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Last Updated: Mar 27, 2024
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Building a Sentence Similarity Finder in Keras

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Prerita Agarwal
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23 Jul, 2024 @ 01:30 PM

Introduction

Sentence similarity is the measure of how similar two different texts or sentences are and how much they express the same meaning. This technique is useful for retrieving and clustering the data. The BERT is an advanced pre-trained NLP model developed by Google. It is a powerful model which is extensively used in text classification, entity recognition, text similarity finding, and many more.

Building a Sentence Similarity Finder in Keras

In this blog, we will be building a sentence similarity finder in Keras using BERT. So without any further wait, let’s start learning!

What is BERT?

The BERT stands for bidirectional encoder representation from transformers. It is a pre-trained NLP model based on transformer architecture. It was designed in order to understand the context of words in sentences by analysing the bidirectional relationships between the words.

A few features of the BERT model are as follows:

  • It is available as an open-source model, and it can capture rich language patterns and features.
     
  • It is based on a self-attention mechanism, which is used to model word dependencies.
     
  • It is trained on large unlabeled data, and it can be fine-tuned on specific NLP tasks.
     
  • It supports multiple languages making it useful for multilingual NLP tasks.
     
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Pre-requisite

Below are some pre-requisites to fully understand the sentence similarity finder model in Keras:

  • Familiarity with Python and Keras: You should be familiar with the Python programming language and Keras library that runs on top of TensorFlow.
     
  • Deep Learning Basics: You should know deep learning concepts like neural networks, layers, optimizers, etc.
     
  • Transformers Library: You should be familiar with transformer libraries from which the BERT model is loaded.
     
  • Input Sequences: The knowledge of tokenization and padding is necessary as they are the fundamental steps of transformer-based models.

Requirements

In order to build the model in Python, you will require to have all the following libraries installed:

  • Numpy: It is used for numerical calculations in Python. The command to install numpy is:
     
pip install numpy

 

  • TensorFlow: It is a powerful tool which is used in deep learning models. The command to install TensorFlow is:
     
pip install tensorflow

 

  • Transformers Library: It is a library of pre-trained transformer models. The command to install the transformers library is:
     
pip install transformers

Building a Sentence Similarity Finder in Keras

Now, let’s start building our model to predict similarity scores for two different texts/statements. 

Import Libraries

First, let’s start by importing the necessary libraries which will be required for building a sentence similarity finder in Keras.

  • Python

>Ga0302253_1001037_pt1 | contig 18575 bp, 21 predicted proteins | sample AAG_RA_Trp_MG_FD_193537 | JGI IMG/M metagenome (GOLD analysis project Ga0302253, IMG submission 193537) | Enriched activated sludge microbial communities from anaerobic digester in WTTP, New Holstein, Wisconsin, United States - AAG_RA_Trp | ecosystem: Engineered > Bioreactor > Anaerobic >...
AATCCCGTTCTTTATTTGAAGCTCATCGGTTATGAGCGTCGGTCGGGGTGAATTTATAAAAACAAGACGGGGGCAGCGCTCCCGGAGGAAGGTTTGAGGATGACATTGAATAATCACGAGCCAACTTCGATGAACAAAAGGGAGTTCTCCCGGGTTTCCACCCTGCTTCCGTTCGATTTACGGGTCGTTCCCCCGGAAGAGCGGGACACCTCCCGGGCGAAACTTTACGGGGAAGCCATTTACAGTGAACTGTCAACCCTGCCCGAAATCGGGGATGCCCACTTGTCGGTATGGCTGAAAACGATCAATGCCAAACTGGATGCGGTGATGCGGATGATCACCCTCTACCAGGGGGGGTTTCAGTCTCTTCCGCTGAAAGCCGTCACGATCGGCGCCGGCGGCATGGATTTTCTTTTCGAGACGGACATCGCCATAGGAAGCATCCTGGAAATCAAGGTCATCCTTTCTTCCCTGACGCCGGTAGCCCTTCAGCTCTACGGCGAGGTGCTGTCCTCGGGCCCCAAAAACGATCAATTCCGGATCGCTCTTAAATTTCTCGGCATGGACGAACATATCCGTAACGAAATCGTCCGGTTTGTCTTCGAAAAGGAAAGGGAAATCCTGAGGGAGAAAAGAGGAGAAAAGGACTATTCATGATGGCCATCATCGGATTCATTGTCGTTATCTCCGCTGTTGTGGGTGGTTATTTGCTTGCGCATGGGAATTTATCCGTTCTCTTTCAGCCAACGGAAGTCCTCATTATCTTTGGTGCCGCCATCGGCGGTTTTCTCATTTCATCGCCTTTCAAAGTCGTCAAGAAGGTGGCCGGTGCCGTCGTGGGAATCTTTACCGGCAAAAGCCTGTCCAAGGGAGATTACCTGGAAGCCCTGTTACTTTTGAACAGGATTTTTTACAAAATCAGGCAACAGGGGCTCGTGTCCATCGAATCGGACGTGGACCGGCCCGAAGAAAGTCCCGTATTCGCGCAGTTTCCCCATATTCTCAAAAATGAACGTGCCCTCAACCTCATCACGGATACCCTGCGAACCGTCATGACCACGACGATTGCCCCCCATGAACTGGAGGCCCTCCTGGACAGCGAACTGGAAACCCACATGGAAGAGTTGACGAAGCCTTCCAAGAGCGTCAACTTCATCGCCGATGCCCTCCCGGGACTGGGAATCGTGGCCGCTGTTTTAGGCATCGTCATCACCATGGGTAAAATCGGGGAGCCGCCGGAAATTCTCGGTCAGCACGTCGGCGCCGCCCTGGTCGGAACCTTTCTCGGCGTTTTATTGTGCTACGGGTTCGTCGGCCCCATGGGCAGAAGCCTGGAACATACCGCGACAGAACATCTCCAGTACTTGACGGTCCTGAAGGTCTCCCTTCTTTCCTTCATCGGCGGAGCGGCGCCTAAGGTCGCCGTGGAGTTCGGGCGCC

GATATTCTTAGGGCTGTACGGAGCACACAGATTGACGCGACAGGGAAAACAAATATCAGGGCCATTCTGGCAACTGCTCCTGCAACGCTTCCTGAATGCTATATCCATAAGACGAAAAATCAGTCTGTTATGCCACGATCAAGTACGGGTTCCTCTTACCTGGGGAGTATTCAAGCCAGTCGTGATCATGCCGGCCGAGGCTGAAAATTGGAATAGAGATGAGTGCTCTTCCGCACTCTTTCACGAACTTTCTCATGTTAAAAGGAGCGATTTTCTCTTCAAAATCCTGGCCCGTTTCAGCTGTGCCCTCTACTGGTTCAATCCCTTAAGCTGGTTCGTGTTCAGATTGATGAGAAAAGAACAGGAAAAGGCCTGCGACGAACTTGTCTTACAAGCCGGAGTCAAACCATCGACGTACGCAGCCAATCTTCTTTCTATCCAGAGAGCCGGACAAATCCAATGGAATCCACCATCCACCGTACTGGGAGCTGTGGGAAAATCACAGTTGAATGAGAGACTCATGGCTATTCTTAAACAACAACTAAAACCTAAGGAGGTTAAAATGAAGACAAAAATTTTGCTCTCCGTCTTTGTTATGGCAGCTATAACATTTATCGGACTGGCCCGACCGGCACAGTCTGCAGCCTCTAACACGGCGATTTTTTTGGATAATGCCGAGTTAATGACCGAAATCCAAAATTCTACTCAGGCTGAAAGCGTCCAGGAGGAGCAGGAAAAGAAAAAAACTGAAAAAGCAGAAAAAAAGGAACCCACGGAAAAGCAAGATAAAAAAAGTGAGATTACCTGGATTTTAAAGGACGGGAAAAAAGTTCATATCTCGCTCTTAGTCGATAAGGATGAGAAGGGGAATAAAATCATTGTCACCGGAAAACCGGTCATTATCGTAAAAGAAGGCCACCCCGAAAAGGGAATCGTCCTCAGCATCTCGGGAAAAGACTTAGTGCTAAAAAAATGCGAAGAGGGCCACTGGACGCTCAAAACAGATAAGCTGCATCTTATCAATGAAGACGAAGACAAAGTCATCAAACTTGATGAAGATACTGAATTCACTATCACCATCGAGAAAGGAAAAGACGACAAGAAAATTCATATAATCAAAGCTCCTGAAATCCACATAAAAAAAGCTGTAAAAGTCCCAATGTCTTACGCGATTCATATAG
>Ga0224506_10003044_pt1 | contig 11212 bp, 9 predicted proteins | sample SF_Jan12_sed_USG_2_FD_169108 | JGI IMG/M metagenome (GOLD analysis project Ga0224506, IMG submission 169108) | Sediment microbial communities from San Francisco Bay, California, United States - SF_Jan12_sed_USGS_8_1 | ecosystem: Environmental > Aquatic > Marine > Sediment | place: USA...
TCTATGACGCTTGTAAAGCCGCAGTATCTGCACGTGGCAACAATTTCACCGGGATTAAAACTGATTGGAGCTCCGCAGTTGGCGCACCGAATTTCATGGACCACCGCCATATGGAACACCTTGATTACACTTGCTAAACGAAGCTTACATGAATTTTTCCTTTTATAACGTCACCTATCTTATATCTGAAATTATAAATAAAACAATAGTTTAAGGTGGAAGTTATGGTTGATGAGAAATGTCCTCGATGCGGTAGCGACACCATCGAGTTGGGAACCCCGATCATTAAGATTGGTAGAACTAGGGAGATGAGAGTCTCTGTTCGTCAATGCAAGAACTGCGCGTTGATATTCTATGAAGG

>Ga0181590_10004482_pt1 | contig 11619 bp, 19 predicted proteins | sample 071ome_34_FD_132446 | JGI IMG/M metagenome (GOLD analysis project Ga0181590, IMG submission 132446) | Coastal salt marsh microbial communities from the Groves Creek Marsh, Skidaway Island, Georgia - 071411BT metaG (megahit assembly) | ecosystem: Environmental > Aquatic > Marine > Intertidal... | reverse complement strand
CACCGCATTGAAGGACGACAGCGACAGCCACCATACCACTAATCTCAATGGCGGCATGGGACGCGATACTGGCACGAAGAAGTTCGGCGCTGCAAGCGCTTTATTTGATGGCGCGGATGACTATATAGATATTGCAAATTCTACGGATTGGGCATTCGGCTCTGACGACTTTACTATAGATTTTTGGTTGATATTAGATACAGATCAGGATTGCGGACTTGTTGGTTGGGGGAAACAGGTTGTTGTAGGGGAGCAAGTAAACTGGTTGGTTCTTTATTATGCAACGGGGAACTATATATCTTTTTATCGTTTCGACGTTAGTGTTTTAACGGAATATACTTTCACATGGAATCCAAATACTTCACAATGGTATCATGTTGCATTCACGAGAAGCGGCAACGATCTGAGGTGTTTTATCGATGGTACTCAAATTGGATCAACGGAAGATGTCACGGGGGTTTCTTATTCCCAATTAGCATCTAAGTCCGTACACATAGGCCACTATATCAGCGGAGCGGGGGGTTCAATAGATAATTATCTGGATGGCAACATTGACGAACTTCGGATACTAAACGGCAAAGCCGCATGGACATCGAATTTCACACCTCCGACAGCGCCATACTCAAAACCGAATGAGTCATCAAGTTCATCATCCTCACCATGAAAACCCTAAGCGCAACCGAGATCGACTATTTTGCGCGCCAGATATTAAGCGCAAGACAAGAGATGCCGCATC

Python

import tensorflow as tf
import tensorflow.keras as keras
from transformers import TFBertModel, BertTokenizer
from tensorflow.keras.preprocessing.sequence import pad_sequences


Here, we imported the TensorFlow and Keras libraries in the first two lines. Then we imported the BERT model and Tokenizer to work with the pre-trained BERT model. Tokenizers convert raw string input into integer input for Keras layers. Finally, the pad_sequence to pad sequences to a fixed length.

Distribution Strategy

TensorFlow provides an in-build functionality supporting distributed strategy. The distributed strategy allows you to carry out distributed training across several processing units with minimal changes in the code. 

Let us create a distribution strategy to train the existing code with minimal changes. We will use the MirroredStrategy, which allows distribution across multiple GPUs.

strategy = tf.distribute.MirroredStrategy()

Model Creation and Scope

Let us create the scope of the distribution strategy in which we are going to perform all our operations.

with strategy.scope():
	… 
	…

Defining Input Layers

Now, let’s define three layers to store the encoded ids, attention masks, and token-type ids using the Keras ‘Input’ layer.

  • Python

Python

input_ids = keras.layers.Input(shape=(MAX_LENGTH,), dtype=tf.int32, name="input_ids")
attention_masks = keras.layers.Input(shape=(MAX_LENGTH,), dtype=tf.int32, name="attention_masks")
token_type_ids = keras.layers.Input(shape=(MAX_LENGTH,), dtype=tf.int32, name="token_type_ids")

Loading BERT Model

Now, load the pre-trained BERT model based on the 'bert-base-uncased' variant. 

  • Python

Python

bert_pretrained_model = TFBertModel.from_pretrained("bert-base-uncased")
bert_pretrained_model.trainable = False


Here, the trainable parameter is made false to prevent any modification of pre-trained features.

Model Architecture

Now, let us pass the previously defined three layers to the BERT model and store it in a variable.

  • Python

Python

bert_output = bert_pretrained_model(input_ids, attention_mask=attention_masks, token_type_ids=token_type_ids)

Adding Layers

Now, let’s add some additional trainable layers on top of the BERT layer for better adaptability of new data. 

  • Python

Python

bi_lstm = keras.layers.Bidirectional(keras.layers.LSTM(64, return_sequences=True))(sequence_output)
avg_pool = keras.layers.GlobalAveragePooling1D()(bi_lstm)
max_pool = keras.layers.GlobalMaxPooling1D()(bi_lstm)
concat = keras.layers.concatenate([avg_pool, max_pool])
dropout = keras.layers.Dropout(0.3)(concat)
output = keras.layers.Dense(3, activation="softmax")(dropout)


In the above code, we have used various layers such as bidirectional LSTM, global average pooling, and global max pooling. Their outputs are concatenated and passed through a dropout layer. Finally, a dense layer is added, which will give us the final output.

Compiling the Model